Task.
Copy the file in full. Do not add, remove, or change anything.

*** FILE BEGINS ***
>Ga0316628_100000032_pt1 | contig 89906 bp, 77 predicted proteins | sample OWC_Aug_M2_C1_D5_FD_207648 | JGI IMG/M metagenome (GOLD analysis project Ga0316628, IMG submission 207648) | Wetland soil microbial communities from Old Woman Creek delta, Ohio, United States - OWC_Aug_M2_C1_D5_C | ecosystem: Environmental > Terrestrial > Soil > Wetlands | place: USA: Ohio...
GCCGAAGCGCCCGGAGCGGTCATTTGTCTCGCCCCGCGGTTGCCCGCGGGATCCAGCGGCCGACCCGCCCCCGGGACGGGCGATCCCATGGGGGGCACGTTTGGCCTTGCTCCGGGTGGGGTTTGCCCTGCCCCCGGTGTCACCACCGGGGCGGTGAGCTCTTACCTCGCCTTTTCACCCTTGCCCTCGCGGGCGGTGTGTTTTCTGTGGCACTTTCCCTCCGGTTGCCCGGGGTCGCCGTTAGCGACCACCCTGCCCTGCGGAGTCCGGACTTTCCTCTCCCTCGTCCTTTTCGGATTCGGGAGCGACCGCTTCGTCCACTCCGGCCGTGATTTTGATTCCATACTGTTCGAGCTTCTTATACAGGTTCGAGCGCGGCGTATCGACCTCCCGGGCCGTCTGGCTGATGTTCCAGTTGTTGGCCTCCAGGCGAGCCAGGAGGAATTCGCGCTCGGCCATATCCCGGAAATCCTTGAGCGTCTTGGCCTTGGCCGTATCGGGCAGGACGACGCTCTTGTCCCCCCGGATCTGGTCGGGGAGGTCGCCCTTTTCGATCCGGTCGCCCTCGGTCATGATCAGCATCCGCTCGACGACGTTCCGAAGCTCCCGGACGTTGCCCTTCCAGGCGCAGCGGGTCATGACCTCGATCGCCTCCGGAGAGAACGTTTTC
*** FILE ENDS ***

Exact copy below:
>Ga0316628_100000032_pt1 | contig 89906 bp, 77 predicted proteins | sample OWC_Aug_M2_C1_D5_FD_207648 | JGI IMG/M metagenome (GOLD analysis project Ga0316628, IMG submission 207648) | Wetland soil microbial communities from Old Woman Creek delta, Ohio, United States - OWC_Aug_M2_C1_D5_C | ecosystem: Environmental > Terrestrial > Soil > Wetlands | place: USA: Ohio...
GCCGAAGCGCCCGGAGCGGTCATTTGTCTCGCCCCGCGGTTGCCCGCGGGATCCAGCGGCCGACCCGCCCCCGGGACGGGCGATCCCATGGGGGGCACGTTTGGCCTTGCTCCGGGTGGGGTTTGCCCTGCCCCCGGTGTCACCACCGGGGCGGTGAGCTCTTACCTCGCCTTTTCACCCTTGCCCTCGCGGGCGGTGTGTTTTCTGTGGCACTTTCCCTCCGGTTGCCCGGGGTCGCCGTTAGCGACCACCCTGCCCTGCGGAGTCCGGACTTTCCTCTCCCTCGTCCTTTTCGGATTCGGGAGCGACCGCTTCGTCCACTCCGGCCGTGATTTTGATTCCATACTGTTCGAGCTTCTTATACAGGTTCGAGCGCGGCGTATCGACCTCCCGGGCCGTCTGGCTGATGTTCCAGTTGTTGGCCTCCAGGCGAGCCAGGAGGAATTCGCGCTCGGCCATATCCCGGAAATCCTTGAGCGTCTTGGCCTTGGCCGTATCGGGCAGGACGACGCTCTTGTCCCCCCGGATCTGGTCGGGGAGGTCGCCCTTTTCGATCCGGTCGCCCTCGGTCATGATCAGCATCCGCTCGACGACGTTCCGAAGCTCCCGGACGTTGCCCTTCCAGGCGCAGCGGGTCATGACCTCGATCGCCTCCGGAGAGAACGTTTTC